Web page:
Flash Flooding Continues in Northeast; Hundreds of Basements Flooded in Pennsylvania County
Global warming increases the rate at which ocean water evaporates into the air. It also increases the amount of water vapor the air can hold when fully saturated. As the amount of water in the air increases, this causes more precipitation from all storms, which significantly amplifies extreme precipitation and flooding risk.
According to the US Third National Climate Assessment, the number and intensity of very heavy precipitation events (defined as the heaviest 1 percent of all daily events) have been increasing significantly across most of the United States. From 1958 to 2012, the number and intensity of heavy events increased by 71 percent in the Northeast.
Flash flooding concerns linger in the Northeast on Friday as storms continue to produce heavy rainfall. Over night, hundreds of basements were flooded in Indiana County, in western Pennsylvania, according to reports from the National Weather Service.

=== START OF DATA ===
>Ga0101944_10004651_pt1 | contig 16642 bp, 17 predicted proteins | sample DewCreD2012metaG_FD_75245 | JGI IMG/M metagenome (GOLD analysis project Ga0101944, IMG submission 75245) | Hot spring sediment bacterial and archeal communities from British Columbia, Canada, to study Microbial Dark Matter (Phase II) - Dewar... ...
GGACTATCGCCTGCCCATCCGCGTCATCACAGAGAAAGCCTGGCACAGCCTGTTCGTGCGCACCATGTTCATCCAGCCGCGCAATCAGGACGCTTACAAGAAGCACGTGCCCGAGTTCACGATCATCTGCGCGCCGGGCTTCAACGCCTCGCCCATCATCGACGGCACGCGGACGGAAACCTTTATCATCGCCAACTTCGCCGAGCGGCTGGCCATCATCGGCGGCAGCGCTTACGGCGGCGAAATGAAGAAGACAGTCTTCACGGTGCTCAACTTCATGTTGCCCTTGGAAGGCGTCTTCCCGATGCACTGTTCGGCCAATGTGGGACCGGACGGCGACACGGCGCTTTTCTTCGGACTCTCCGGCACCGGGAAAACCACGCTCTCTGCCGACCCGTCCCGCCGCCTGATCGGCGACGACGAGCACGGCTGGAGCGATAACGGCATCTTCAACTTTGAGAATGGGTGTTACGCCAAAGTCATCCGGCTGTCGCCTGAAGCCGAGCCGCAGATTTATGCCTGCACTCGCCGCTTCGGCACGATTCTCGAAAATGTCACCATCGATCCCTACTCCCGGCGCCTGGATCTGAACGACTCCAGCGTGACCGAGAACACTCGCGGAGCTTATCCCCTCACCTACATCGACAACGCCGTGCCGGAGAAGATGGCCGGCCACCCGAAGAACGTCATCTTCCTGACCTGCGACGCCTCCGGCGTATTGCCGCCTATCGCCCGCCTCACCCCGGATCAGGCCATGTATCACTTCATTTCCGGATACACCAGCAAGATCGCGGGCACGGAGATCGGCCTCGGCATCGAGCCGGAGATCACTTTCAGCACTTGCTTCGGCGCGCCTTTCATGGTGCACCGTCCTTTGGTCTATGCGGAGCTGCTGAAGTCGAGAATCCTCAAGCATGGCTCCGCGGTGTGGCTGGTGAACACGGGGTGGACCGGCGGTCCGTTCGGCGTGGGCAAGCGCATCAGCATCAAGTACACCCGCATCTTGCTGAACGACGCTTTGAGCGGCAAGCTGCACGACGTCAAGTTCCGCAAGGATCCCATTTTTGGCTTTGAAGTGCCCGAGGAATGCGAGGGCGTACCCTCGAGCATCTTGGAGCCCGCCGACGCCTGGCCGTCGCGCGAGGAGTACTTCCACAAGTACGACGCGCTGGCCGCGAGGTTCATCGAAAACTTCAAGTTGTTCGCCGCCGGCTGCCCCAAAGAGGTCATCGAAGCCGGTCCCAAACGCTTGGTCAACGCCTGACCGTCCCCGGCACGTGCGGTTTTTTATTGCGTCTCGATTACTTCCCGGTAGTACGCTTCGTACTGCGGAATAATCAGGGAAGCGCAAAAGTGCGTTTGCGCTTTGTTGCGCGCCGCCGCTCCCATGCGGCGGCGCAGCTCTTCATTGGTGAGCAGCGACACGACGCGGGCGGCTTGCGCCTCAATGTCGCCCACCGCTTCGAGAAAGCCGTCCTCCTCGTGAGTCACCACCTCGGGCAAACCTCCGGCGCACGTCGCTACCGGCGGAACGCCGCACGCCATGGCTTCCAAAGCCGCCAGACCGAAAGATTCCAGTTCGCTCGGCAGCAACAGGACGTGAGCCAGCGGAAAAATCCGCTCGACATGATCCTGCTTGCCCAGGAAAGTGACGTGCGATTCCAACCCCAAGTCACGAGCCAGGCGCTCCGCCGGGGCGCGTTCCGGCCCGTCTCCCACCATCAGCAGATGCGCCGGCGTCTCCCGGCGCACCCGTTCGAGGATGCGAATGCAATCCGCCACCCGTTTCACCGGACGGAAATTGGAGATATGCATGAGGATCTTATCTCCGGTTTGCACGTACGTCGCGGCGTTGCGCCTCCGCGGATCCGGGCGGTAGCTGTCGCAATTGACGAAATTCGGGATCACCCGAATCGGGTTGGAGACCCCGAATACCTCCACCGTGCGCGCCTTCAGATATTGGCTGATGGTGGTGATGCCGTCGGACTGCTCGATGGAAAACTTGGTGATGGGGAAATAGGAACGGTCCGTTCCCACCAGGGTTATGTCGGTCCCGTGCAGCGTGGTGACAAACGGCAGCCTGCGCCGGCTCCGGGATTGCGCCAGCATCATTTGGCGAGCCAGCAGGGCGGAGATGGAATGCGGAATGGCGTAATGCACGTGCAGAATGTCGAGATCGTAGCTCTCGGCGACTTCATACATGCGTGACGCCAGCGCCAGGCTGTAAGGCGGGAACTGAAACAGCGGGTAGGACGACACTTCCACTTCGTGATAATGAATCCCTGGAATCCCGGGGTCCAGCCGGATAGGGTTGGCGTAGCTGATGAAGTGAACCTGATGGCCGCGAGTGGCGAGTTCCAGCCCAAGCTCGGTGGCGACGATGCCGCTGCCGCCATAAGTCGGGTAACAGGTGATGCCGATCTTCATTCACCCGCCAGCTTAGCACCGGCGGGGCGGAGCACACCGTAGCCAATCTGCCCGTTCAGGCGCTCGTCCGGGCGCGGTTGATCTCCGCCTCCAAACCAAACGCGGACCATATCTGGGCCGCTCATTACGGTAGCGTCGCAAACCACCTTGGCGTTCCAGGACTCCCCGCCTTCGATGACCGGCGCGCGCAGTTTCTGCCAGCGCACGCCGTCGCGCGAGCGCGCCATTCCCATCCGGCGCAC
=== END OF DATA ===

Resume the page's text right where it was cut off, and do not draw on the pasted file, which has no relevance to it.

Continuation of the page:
Severe thunderstorms and flooding rainfall will continue to be a threat in parts of the East Friday, continuing a siege that has plagued parts of the Midwest and Northeast much of this week, says weather.com meteorologist Linda Lam.
Earlier in the week, torrential rainfall caused flash flooding from Wisconsin, Illinois, Indiana, Ohio, Michigan, New York and into Massachusetts.
Wisconsin Gov. Scott Walker declared a state of emergency in Kenosha, Racine and Walworth counties Thursday due to widespread flooding. National Guard troops have been sent to help with recovery in the area, which has numerous roads and highways closed.
Residents began sandbagging Thursday as water levels continued to rise along the Fox and Des Plaines rivers in McHenry, Lake and northern Cook counties, north of Chicago.